Last week, I got trolled for calling out a sexist birthday card. I tweeted a picture, complained; it got taken off the shelves. I said, "Thank you." Case closed. Or so I thought, but then the next morning, the Mirror picked up the story, followed shortly afterwards by The Sun, the Mail online and various regional newspapers. Angry tweets began to trickle in on my train into work. And, by the time I got to my desk, it was a full-on flood. Ping! “You c**nt!” Ping! “Whore!” Ping! “Humourless sow!” Every 30 seconds, a new message rolled in and, over the next few days, the flood turned into a torrent – a tsunami of anger that buffeted me, wave after wave, from the minute I got up in the morning to the minute I went to bed.
I confess I always naively thought that trolling just happened to celebrities and a few outspoken politicians. How wrong I was. All I could do was wait and let the flood die down. I couldn’t feed the trolls by replying to them and defending myself, but I knew that if I deleted my account it would mean they had won. I'm also aware that Twitter is a public forum – people are entitled their opinions as much as I am mine. Some were just cross with me, but many went a lot further – their "I don't agree with yous" came attached with a battering ram of insults and threats.
Over the following days, this barrage turned into a morbid fascination. I found myself refreshing Twitter constantly, almost willing one of them to issue a death threat because then I could report it and then, perhaps, it would all stop.
But they always stopped short, with hints not direct threats. Then, suddenly, as quickly as they had started they were gone, in hot pursuit of some other poor soul no doubt, leaving me with a lingering incredulity and incomprehension at exactly why they were so enraged with me.
It was about a card, not a person. Most hadn’t even clocked that I was a journalist or actually read my piece decrying the sexist card, which I wrote after the trolling ramped up. The Sun had called me a “furious customer” and most of the trolls tweeted me direct from the article page. My career is online and I’m savvy to the internet “game”, but the fact that even I got unnerved makes me wonder: if I had just been a “furious customer”, a woman not used to putting myself in the public domain, how would I have coped?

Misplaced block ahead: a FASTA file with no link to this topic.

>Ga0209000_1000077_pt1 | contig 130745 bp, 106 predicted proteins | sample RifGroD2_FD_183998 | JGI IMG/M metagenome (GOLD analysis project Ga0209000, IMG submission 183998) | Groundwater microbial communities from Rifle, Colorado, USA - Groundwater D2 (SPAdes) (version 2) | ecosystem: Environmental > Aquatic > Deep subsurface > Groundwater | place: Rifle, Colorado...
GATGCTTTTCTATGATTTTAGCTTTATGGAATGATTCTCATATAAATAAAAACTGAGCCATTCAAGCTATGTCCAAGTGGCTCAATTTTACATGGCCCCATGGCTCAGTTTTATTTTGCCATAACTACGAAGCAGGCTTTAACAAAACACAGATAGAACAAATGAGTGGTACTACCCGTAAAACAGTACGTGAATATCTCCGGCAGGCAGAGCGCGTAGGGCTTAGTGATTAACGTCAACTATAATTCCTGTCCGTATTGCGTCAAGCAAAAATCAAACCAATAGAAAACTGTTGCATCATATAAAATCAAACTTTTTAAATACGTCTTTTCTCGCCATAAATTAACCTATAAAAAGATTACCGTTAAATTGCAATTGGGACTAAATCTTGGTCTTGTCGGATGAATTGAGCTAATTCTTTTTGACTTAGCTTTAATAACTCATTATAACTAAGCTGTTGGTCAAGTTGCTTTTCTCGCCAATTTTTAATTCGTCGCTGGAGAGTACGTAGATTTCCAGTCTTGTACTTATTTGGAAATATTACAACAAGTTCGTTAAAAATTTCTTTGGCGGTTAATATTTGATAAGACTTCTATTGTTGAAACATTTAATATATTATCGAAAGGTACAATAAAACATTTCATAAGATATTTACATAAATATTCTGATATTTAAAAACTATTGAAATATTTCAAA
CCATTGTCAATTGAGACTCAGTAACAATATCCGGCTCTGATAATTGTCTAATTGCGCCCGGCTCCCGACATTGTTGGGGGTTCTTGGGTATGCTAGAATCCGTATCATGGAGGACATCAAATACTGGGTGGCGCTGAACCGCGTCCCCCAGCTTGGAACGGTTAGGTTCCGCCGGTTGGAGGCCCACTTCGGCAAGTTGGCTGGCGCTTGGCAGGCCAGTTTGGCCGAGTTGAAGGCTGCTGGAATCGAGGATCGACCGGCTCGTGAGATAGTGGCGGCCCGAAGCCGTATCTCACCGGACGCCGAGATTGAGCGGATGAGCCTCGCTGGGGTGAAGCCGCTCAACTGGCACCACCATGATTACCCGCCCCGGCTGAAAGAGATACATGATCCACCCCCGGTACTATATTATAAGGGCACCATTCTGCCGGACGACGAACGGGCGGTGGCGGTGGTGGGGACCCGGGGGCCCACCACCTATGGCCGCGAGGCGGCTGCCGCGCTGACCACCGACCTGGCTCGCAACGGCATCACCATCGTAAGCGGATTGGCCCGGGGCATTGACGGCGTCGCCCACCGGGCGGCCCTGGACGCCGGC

Of course, my “attack” is just a drop in the ocean, as Amy Schumer demonstrated yesterday. She posted this statement on Instagram, where she complained that her latest stand-up comedy, The Leather Special, had been the target of alt-right trolls. Schumer accused them of grouping together in chatrooms, plotting to pose as fans and bombard Netflix with one-star reviews and nasty comments.
Trolls aren't all sad loners who sit in their bedrooms. They are men and women, old and young, black and white, thin and fat. They are scientists, rugby-players and wedding photographers
Not only did Schumer have to deal with the trolls sabotaging her work, but she also had to deal with cynical journalists who didn't believe her (despite website Splitsider confirming her accusation). And that's the thing – to really know what it's like, you need to experience it to understand. Trolls, as I've discovered, aren't all sad loners who sit in their bedrooms. They are men and women, old and young, black and white, thin and fat. And, although some of them hide behind their eggs, many of their profiles will chirpily tell you they are married with kids, that they are scientists, rugby-players and wedding photographers. And, like in Amy’s case, the most vitriolic get together and hunt in packs, @-ing and RT-ing each other, showering their prey in mutual hate. One lone troll is bearable – gangs of trolls are not.
But, if there’s one thing that I've learnt from “cardgate”, it’s to draw strength from adversity and channel their fury. That’s why Schumer’s post rang so true this week:
“I thank you trolls so much. It fills me with hope and power to see you all furiously posting so as always accuse me of whatever lies you want,” she said.
“I want to thank them. It makes me feel so powerful and dangerous and brave. It reminds me what I’m saying is effective and bring more interest to my work and their obsession with me keeps me going.”
She's got a point. Trolls are just bullies in the playground and the old saying "sticks and stones will break bones" rings so true. Words are just words, not weapons and – in this age where hyped-up social media rage is a daily occurrence – it's so important to remember that. So, Mr and Mrs Troll, listen up: you will not drown out my voice. You will not intimidate, scare or undermine me. In fact, you have made me even more determined than ever to call out sexism and, thanks to Schumer, I'm going to be "dangerous and brave" when I do.